July 17, 2018
Three times farther from the sun than Earth, a massive asteroid made of metal floats in space between Mars and Jupiter. Its name is Psyche, and it could be the core of an early planet that survived violent collisions when the solar system was forming. Psyche was the sixteenth asteroid ever discovered, in 1852, but only recently has a spacecraft mission been initiated by Arizona State University and NASA to study this asteroid in more depth.
Unlike most other known asteroids, which are primarily rocky, Psyche appears to be made almost entirely of nickel-iron metal — much like Earth’s own core. According to ASU’s Psyche website, “The asteroid Psyche may be able to tell us how Earth’s core and the cores of the other terrestrial (rocky) planets came to be.” Scientists can’t investigate Earth’s core directly, so studying an asteroid with a similar makeup may be the next best thing.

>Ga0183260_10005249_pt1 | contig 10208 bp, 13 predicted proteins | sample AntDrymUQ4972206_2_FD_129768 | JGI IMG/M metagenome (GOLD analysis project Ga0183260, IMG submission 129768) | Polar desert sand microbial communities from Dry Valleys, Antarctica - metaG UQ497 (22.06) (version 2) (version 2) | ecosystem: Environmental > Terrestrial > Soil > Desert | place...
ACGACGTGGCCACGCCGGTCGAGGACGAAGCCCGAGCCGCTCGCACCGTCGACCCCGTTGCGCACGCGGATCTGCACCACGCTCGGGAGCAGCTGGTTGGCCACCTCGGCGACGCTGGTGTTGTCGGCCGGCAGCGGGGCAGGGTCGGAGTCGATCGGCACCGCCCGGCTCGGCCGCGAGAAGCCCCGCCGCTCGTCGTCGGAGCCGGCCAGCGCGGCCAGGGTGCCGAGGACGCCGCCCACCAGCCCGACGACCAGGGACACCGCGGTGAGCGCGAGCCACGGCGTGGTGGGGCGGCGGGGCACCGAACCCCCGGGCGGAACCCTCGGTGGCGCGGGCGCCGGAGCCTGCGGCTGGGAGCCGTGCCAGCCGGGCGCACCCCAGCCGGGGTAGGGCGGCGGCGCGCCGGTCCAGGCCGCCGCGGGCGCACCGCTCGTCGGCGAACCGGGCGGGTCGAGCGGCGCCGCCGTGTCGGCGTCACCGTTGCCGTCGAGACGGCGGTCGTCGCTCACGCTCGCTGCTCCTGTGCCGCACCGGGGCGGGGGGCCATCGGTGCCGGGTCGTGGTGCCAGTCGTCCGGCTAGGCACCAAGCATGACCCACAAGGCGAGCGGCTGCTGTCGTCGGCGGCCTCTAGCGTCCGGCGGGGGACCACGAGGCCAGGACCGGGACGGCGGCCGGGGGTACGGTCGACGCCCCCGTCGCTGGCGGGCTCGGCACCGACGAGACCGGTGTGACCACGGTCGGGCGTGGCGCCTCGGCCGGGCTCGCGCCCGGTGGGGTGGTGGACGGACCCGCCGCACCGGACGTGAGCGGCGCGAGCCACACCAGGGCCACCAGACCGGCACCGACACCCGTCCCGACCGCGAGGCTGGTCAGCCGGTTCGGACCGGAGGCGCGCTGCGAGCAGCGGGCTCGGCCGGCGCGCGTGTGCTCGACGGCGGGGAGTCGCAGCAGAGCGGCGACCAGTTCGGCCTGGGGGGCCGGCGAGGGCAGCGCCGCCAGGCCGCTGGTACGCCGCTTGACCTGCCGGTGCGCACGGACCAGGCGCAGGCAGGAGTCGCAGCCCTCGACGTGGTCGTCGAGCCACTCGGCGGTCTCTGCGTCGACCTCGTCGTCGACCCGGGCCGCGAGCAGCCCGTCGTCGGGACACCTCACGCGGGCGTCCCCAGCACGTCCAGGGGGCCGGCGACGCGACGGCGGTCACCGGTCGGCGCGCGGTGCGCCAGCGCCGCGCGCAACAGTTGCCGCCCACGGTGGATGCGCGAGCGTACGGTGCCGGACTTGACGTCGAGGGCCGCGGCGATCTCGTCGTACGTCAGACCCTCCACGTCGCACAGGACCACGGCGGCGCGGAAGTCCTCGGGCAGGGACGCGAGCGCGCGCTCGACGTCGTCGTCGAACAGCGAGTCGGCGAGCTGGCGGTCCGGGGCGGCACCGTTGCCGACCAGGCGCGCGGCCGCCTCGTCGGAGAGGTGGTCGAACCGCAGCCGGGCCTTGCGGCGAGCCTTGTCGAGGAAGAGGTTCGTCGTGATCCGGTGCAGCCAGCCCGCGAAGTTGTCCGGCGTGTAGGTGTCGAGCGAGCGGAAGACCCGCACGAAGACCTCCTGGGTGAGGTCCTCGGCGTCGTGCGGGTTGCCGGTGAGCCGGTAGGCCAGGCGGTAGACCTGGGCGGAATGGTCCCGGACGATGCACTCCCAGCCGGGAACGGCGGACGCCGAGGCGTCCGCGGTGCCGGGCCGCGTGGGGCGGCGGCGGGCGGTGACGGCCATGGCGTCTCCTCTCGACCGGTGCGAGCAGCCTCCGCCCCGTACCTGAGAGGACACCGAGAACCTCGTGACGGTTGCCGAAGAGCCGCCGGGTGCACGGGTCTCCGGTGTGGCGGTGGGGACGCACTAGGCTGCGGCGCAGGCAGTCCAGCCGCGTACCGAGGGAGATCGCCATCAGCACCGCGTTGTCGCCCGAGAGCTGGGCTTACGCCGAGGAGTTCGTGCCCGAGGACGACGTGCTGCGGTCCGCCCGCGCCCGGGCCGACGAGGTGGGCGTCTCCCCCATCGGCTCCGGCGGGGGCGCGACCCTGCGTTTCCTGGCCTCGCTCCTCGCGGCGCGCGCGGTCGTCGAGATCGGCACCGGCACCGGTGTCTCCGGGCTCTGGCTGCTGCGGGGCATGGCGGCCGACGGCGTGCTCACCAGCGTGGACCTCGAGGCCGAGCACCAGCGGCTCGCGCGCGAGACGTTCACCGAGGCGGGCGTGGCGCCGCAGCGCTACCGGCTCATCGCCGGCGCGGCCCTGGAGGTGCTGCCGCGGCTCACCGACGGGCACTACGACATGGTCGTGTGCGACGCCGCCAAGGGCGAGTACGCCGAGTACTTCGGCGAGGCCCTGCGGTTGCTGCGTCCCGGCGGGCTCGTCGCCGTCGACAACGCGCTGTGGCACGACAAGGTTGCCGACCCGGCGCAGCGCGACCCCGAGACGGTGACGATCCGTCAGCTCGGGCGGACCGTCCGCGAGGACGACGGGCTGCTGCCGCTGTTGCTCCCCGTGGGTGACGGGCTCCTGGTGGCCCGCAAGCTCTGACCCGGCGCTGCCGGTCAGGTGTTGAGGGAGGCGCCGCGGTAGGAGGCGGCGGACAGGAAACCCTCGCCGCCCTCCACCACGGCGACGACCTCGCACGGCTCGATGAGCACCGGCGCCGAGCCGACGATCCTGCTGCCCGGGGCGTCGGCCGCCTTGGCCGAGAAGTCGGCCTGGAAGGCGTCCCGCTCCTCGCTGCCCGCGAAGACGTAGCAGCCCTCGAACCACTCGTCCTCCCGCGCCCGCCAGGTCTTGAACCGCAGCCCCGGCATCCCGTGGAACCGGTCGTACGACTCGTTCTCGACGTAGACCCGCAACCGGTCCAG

ASU leads the Psyche mission, and NASA’s Jet Propulsion Laboratory is responsible for its management, operations and spacecraft navigation. The spacecraft is slated to launch in 2022, and then it will spend nearly four years cruising through space, using the gravitational field of Mars to increase in speed, until it reaches Psyche in 2026. Upon arrival, the spacecraft will orbit Psyche for 21 months, mapping and studying the asteroid’s properties.